Sen. Cory Gardner, R-Colo., and Rep. Tom Marino, R-Pa., addressed key issues this morning during a breakfast session previewing its 2015 spring meeting with members of Congress on Capitol Hill.
Topping the agenda were three main issues: the Marketplace Fairness Act, which grants states the authority to require businesses to collect and remit taxes on online sales; the Innocent Sellers Act, which aims to provide product liability protection to businesses that sell, not manufacture or install, products; and the EPA's controversial RRP rule, which requires remodeling and renovation firms performing work on pre-1978 housing and child-occupied facilities to be EPA certified and follow certain agency-certified work practices.
In its 2015 agenda, the NLBMDA also voiced support for issues like comprehensive tax reform, "pro-growth" legislation, and the elimination of "unnecessary regulatory burdens."
Addressing the room from the podium, Sen. Gardner said he's concerned about the regulations facing local lumberyards across the U.S.
"Washington D.C. has a lot of people in it that think they know what’s best for you,” said Sen. Gardner. "But I think the businesses… on main street know what’s best."
After his pep talk, Gardner took questions from the audience. One question and answer that grabbed the full attention of the room dealt with the legalization of marijuana, and what that meant for dealers who drug test their employees.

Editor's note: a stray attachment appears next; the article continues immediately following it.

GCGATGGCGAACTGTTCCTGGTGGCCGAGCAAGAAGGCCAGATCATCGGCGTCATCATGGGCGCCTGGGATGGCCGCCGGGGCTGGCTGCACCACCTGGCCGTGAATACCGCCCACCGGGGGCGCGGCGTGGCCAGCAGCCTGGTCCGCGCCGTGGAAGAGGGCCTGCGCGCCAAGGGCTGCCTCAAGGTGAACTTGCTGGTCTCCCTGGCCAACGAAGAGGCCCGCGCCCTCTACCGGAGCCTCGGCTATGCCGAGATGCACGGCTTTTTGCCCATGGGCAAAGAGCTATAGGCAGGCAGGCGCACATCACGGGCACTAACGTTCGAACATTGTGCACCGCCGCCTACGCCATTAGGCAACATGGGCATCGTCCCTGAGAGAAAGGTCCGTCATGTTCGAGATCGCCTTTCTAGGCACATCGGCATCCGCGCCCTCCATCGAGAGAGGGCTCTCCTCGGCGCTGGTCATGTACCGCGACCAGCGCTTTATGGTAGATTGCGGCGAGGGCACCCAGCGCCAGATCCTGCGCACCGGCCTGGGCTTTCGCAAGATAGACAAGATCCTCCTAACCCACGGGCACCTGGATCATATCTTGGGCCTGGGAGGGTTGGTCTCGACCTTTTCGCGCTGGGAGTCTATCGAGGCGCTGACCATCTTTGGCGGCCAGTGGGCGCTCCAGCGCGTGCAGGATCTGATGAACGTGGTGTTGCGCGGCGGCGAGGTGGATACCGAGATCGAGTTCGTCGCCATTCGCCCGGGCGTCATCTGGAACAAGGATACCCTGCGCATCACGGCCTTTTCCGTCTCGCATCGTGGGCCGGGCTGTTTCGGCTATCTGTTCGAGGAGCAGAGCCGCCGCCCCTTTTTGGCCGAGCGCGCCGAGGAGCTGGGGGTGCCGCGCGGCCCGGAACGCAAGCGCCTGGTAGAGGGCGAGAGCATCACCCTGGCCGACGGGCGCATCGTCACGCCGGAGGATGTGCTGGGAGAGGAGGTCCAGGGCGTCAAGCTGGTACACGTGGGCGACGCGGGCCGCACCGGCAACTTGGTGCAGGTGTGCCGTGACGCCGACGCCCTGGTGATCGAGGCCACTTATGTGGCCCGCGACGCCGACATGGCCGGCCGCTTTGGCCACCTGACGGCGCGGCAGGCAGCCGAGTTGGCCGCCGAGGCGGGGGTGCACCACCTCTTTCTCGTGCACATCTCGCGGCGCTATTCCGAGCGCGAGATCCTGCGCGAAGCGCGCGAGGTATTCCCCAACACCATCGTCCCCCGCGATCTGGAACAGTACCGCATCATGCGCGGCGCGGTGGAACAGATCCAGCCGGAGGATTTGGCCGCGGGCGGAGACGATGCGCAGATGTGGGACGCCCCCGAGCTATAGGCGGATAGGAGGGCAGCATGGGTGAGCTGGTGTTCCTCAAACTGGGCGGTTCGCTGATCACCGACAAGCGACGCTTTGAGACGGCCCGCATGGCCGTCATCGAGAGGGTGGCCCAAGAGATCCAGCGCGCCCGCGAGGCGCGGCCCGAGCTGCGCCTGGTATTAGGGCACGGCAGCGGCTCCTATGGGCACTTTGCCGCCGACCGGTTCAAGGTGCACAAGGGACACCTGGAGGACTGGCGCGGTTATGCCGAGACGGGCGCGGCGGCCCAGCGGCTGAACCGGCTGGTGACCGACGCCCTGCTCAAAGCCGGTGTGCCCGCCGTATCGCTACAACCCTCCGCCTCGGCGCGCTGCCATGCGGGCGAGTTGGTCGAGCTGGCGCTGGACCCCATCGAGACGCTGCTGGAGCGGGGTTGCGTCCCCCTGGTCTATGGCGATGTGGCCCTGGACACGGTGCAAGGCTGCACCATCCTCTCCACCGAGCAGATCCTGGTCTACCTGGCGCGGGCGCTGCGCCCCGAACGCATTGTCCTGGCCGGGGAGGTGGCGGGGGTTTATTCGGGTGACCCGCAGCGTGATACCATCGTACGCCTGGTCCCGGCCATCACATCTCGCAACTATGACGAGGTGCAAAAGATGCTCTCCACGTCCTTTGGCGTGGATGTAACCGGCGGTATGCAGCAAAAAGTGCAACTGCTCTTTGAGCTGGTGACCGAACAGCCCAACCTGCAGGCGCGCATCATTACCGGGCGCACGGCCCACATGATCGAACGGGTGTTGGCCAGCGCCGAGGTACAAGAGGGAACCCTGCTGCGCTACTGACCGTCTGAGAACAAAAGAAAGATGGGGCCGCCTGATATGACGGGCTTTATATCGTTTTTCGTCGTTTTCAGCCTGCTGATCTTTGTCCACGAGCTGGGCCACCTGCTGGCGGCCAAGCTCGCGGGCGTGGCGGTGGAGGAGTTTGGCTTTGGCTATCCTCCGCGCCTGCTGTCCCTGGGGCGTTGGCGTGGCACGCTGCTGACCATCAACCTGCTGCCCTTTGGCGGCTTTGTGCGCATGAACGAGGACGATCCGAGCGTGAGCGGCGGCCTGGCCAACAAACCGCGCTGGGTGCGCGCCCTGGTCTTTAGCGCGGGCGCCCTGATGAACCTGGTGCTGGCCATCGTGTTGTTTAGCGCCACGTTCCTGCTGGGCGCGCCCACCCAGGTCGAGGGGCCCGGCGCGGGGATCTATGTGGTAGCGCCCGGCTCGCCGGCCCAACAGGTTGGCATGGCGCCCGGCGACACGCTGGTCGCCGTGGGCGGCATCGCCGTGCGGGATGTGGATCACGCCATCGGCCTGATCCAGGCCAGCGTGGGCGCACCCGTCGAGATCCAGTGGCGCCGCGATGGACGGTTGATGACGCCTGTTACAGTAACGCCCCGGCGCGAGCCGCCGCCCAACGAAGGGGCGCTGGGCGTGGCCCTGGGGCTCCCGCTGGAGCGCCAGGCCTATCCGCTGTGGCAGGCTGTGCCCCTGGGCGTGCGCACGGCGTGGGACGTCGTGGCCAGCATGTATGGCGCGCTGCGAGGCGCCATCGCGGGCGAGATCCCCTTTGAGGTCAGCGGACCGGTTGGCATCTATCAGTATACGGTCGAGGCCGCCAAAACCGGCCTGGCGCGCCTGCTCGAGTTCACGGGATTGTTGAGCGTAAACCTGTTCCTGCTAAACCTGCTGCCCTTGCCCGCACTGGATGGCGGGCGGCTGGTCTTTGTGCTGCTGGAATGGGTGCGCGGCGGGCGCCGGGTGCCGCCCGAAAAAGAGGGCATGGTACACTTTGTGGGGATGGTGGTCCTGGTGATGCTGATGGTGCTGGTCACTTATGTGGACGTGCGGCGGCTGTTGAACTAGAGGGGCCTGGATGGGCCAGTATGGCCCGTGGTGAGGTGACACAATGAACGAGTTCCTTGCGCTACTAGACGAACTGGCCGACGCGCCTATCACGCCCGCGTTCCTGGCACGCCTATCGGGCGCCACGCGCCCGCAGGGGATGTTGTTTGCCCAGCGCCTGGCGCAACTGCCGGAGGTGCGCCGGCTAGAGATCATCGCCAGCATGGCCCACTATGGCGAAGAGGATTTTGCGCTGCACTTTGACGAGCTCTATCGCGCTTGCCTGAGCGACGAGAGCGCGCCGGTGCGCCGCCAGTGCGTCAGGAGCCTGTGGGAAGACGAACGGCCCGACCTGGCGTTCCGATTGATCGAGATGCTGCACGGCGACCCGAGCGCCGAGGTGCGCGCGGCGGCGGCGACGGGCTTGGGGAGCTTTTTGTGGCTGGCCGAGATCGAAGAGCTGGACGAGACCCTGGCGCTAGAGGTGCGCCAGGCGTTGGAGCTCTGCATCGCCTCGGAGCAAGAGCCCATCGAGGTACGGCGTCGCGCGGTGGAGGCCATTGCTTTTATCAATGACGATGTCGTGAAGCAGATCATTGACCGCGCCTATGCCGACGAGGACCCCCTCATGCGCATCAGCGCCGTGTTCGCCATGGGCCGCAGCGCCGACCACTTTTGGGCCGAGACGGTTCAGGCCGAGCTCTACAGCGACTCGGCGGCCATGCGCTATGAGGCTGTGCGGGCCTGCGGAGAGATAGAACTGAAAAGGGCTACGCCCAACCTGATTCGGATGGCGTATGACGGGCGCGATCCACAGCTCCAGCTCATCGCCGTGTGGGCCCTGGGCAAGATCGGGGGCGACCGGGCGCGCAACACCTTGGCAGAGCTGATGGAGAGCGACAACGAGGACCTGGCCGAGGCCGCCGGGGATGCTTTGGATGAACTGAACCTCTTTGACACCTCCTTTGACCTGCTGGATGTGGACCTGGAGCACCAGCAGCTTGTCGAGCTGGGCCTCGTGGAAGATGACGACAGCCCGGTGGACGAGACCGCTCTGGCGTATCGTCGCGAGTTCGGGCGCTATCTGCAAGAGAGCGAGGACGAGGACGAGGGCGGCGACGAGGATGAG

"This is a very big challenge we’ve faced in Colorado," said Gardner, citing how testing has only further complicated his state's labor shortage. "But It’s there to stay in Colorado," he added. "I just hope that other states will wait and watch before they decide to do the same thing."
Rep. Tom Marino, R-Pa., spoke on similar issues. In his speech, he mentioned issues he felt were important to advancing the interests of the lumber and building materials industry: The RAPID Act, a piece of legislation introduced by Marino that he says would streamline regulatory review and environmental decision making; the Sunshine for Regulatory Decrees and Settlements Act of 2015, a bill meant to limit the EPA's ability to "sue and settle" small businesses; and establishing a process to propose regulations “in English, and ... in 100 words or less."
"We are inundated with rules and regulations from not only this administration as others as well," said Marino. "The EPA is at the top of my list as an agency that is not doing what it should be," he added, prompting a burst of applause from the audience.
"This administration has implemented over 175,000 pages of rules and regulations," Marino said. "I have a simple thought that I use to determine if we should remove legislation or enact legislation. Does it improve the quality of life for Americans? If it doesn’t, we don’t run with it."
The trade group will later today take to Capitol Hill and
meet with members of Congress to advance its policy agenda.